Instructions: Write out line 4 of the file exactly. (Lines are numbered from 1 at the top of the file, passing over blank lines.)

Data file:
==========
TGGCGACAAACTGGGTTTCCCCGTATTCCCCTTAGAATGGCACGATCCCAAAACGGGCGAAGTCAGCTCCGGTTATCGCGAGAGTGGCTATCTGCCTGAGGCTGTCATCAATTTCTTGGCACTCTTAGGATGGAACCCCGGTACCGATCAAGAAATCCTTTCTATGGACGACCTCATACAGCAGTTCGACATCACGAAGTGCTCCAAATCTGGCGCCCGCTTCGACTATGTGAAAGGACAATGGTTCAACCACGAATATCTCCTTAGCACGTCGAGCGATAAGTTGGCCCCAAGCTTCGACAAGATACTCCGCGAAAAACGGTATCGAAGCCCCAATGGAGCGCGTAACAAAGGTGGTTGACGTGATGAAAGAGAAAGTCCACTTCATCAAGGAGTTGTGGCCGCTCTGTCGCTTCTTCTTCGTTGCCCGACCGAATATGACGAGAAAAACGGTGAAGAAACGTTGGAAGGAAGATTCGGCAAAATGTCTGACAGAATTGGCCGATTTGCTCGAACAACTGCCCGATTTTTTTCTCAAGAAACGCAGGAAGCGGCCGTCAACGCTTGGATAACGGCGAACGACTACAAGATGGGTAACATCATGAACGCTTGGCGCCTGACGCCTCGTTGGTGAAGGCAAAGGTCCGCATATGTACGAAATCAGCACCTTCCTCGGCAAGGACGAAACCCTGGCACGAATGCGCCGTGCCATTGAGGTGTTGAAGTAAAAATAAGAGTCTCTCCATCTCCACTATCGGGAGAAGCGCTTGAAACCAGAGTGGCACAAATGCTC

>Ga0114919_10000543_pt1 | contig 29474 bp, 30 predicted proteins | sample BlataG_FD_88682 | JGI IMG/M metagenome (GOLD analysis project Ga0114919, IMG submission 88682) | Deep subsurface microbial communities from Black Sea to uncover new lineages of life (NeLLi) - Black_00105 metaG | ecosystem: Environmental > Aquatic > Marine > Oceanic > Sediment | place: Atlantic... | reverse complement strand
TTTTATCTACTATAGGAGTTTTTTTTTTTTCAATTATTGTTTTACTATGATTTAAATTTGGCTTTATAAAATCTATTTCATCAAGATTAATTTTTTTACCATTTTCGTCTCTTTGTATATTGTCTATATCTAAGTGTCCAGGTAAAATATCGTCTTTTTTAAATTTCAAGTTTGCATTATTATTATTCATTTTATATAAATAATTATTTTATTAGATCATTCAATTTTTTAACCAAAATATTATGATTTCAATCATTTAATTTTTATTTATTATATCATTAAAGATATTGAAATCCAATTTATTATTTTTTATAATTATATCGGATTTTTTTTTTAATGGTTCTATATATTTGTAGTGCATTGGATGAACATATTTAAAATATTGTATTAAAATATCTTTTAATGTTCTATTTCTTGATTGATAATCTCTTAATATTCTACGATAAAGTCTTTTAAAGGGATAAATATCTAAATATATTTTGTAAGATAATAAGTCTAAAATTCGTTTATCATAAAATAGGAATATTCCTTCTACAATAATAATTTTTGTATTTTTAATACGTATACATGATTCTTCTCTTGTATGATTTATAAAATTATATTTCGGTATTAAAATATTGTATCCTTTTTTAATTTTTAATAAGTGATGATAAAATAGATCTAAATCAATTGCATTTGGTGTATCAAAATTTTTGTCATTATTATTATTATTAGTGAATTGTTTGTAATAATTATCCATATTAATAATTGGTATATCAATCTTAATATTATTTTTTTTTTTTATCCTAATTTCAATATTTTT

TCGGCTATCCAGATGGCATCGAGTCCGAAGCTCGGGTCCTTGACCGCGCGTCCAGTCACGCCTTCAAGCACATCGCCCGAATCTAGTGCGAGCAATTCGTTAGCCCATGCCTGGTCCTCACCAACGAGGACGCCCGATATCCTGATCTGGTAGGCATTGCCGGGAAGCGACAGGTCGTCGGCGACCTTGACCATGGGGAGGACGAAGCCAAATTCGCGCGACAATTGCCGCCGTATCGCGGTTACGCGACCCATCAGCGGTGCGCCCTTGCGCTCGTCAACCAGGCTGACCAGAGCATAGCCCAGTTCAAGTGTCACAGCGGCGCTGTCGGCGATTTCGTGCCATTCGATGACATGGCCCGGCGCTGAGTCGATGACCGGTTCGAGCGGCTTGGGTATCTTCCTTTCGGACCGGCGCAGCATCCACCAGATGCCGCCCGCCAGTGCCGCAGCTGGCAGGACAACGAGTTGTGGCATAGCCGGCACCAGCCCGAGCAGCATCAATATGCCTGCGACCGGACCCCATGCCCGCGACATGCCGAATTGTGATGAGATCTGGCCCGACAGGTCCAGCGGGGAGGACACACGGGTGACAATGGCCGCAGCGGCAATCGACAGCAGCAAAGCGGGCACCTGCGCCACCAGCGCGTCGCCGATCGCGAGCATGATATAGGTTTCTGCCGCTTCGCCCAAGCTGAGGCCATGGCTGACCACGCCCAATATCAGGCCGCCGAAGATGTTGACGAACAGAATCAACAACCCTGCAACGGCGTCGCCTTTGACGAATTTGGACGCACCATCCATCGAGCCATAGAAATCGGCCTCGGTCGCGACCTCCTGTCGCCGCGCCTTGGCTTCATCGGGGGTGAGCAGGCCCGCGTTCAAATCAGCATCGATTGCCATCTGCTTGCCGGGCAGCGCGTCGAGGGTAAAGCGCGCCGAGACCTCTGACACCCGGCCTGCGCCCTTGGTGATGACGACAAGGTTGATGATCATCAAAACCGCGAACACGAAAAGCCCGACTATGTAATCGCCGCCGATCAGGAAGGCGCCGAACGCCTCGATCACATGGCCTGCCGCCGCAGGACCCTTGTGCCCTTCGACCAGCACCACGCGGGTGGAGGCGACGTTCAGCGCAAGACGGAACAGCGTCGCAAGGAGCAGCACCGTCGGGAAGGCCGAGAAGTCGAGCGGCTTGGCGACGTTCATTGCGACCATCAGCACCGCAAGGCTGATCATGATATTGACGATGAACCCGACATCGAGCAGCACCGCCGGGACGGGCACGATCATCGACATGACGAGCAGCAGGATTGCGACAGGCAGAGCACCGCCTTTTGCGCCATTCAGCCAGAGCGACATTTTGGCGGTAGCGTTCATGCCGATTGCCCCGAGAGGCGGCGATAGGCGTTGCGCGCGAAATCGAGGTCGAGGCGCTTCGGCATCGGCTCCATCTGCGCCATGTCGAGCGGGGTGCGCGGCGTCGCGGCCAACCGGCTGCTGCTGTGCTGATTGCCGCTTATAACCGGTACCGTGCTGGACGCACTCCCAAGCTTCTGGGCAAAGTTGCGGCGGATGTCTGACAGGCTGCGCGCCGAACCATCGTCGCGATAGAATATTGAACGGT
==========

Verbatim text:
TCGGCTATCCAGATGGCATCGAGTCCGAAGCTCGGGTCCTTGACCGCGCGTCCAGTCACGCCTTCAAGCACATCGCCCGAATCTAGTGCGAGCAATTCGTTAGCCCATGCCTGGTCCTCACCAACGAGGACGCCCGATATCCTGATCTGGTAGGCATTGCCGGGAAGCGACAGGTCGTCGGCGACCTTGACCATGGGGAGGACGAAGCCAAATTCGCGCGACAATTGCCGCCGTATCGCGGTTACGCGACCCATCAGCGGTGCGCCCTTGCGCTCGTCAACCAGGCTGACCAGAGCATAGCCCAGTTCAAGTGTCACAGCGGCGCTGTCGGCGATTTCGTGCCATTCGATGACATGGCCCGGCGCTGAGTCGATGACCGGTTCGAGCGGCTTGGGTATCTTCCTTTCGGACCGGCGCAGCATCCACCAGATGCCGCCCGCCAGTGCCGCAGCTGGCAGGACAACGAGTTGTGGCATAGCCGGCACCAGCCCGAGCAGCATCAATATGCCTGCGACCGGACCCCATGCCCGCGACATGCCGAATTGTGATGAGATCTGGCCCGACAGGTCCAGCGGGGAGGACACACGGGTGACAATGGCCGCAGCGGCAATCGACAGCAGCAAAGCGGGCACCTGCGCCACCAGCGCGTCGCCGATCGCGAGCATGATATAGGTTTCTGCCGCTTCGCCCAAGCTGAGGCCATGGCTGACCACGCCCAATATCAGGCCGCCGAAGATGTTGACGAACAGAATCAACAACCCTGCAACGGCGTCGCCTTTGACGAATTTGGACGCACCATCCATCGAGCCATAGAAATCGGCCTCGGTCGCGACCTCCTGTCGCCGCGCCTTGGCTTCATCGGGGGTGAGCAGGCCCGCGTTCAAATCAGCATCGATTGCCATCTGCTTGCCGGGCAGCGCGTCGAGGGTAAAGCGCGCCGAGACCTCTGACACCCGGCCTGCGCCCTTGGTGATGACGACAAGGTTGATGATCATCAAAACCGCGAACACGAAAAGCCCGACTATGTAATCGCCGCCGATCAGGAAGGCGCCGAACGCCTCGATCACATGGCCTGCCGCCGCAGGACCCTTGTGCCCTTCGACCAGCACCACGCGGGTGGAGGCGACGTTCAGCGCAAGACGGAACAGCGTCGCAAGGAGCAGCACCGTCGGGAAGGCCGAGAAGTCGAGCGGCTTGGCGACGTTCATTGCGACCATCAGCACCGCAAGGCTGATCATGATATTGACGATGAACCCGACATCGAGCAGCACCGCCGGGACGGGCACGATCATCGACATGACGAGCAGCAGGATTGCGACAGGCAGAGCACCGCCTTTTGCGCCATTCAGCCAGAGCGACATTTTGGCGGTAGCGTTCATGCCGATTGCCCCGAGAGGCGGCGATAGGCGTTGCGCGCGAAATCGAGGTCGAGGCGCTTCGGCATCGGCTCCATCTGCGCCATGTCGAGCGGGGTGCGCGGCGTCGCGGCCAACCGGCTGCTGCTGTGCTGATTGCCGCTTATAACCGGTACCGTGCTGGACGCACTCCCAAGCTTCTGGGCAAAGTTGCGGCGGATGTCTGACAGGCTGCGCGCCGAACCATCGTCGCGATAGAATATTGAACGGT